‘Many [CEOs behind the financial crisis] still have influential roles in shaping the economy today. But we’re the crazy ones for wanting to tax ’em, right?’
That’s a snapshot of a Saturday tweet from Rep. Alexandria Ocasio-Cortez and it’s not the first time, nor likely the last, that the Democratic congresswoman will call out corporate influence in politics, executive compensation, and where they intersect.
With the tweet, AOC is standing with the U.S.’s third-richest man: Warren Buffett — a card-carrying Democrat born to a conservative congressman, he says — who earlier this month said the CEOs should take the hit, not shareholders, when companies fail.
The freshman New York lawmaker, who considers herself a Democratic Socialist though gets labeled as a Socialist much of the time, was retweeting a CNBC article capturing how Buffett told the room of shareholders at his annual Berkshire Hathaway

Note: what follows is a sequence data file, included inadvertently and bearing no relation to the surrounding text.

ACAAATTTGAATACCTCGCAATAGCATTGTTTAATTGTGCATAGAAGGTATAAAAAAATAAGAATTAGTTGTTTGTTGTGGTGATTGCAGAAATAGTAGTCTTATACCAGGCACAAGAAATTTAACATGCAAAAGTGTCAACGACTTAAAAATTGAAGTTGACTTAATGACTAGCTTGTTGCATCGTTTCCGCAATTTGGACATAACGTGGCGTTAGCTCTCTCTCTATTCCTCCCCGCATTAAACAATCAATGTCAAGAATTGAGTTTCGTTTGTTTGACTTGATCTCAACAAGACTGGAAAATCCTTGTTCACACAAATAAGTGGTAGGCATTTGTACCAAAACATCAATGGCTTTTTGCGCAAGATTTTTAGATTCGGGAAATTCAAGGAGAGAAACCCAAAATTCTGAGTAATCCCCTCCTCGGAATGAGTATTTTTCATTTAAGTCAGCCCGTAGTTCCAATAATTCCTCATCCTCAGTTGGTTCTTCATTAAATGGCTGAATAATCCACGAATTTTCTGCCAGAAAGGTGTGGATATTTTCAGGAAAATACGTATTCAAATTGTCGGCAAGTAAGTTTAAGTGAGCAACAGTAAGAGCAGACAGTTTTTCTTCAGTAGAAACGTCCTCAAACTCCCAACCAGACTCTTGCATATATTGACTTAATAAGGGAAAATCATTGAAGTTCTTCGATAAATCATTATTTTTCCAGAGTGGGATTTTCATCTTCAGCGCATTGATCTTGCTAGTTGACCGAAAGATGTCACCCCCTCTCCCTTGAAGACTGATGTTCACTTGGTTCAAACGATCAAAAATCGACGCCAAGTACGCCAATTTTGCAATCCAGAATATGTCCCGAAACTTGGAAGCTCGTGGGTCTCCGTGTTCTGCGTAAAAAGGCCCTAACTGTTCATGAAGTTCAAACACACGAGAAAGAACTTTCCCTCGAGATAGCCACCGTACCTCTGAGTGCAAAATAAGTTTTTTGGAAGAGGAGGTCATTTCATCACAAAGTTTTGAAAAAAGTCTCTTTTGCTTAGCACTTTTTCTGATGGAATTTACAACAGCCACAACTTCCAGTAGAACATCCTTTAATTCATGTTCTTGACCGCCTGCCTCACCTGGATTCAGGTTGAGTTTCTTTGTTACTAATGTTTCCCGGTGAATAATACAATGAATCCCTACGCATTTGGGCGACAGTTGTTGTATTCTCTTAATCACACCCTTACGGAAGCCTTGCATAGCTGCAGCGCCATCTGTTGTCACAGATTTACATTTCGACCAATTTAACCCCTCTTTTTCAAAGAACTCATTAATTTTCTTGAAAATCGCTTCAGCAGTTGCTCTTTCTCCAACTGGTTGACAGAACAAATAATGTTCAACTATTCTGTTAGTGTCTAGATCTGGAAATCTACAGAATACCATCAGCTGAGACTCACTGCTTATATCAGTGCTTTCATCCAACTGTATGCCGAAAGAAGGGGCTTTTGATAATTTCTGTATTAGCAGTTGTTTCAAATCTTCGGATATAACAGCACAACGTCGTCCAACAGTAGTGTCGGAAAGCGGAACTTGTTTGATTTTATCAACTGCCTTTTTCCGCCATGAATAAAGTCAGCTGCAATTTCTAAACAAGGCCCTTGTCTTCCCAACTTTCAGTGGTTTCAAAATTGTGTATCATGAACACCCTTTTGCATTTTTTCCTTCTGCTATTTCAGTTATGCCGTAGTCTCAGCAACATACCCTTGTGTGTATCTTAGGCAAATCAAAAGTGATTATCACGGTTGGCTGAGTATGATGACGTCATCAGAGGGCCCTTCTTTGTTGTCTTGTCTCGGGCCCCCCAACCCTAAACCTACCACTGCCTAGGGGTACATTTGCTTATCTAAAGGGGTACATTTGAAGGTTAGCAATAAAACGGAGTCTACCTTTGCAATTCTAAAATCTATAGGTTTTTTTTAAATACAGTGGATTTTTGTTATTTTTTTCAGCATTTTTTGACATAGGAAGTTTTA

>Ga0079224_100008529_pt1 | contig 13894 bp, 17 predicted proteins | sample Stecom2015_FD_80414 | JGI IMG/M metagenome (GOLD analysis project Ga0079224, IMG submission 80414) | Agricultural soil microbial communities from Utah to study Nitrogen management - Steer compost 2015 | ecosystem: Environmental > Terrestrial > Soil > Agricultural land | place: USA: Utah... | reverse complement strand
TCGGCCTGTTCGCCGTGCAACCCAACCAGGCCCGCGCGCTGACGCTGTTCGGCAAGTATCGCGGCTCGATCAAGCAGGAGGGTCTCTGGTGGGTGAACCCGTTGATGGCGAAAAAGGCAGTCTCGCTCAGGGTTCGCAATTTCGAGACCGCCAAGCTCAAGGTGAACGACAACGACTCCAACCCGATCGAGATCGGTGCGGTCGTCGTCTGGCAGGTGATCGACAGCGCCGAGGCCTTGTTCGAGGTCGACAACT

retreat that if a bank needs a government bailout, the responsible CEO should lose their net worth.
Here’s the full AOC tweet and the article link:
Buffett was responding to a question about Wells Fargo
— of which Berkshire is still a significant shareholder, despite a recent reduction — and its embattled former CEO John Stumpf (even the Stumpf replacement has since been replaced). Stumpf was removed amid a scandal over thousands of fake accounts created by salespeople to meet high-pressure quotas.
The possibility of malfeasance at one of his companies, or within Berkshire, has been one of his biggest dreads, Buffett admitted in early May.
But, said Buffett then: “If a bank gets to where it needs government assistance, the responsible CEO should lose his net worth and his spouse’s net worth.”
When a situation like that arises, “it’s the shareholders who pay,” he added.
AOC’s sympathies on Saturday went further: “It still blows my mind that the CEOs who crashed our economy + caused millions of people to lose their homes not only escaped handcuffs; but got bonuses, too.”
More than 1.2 million households were lost to the recession, according to a 2010 report by the Mortgage Bankers Association that looked at data between 2005 and 2008. The worst of the crisis extended to 2009.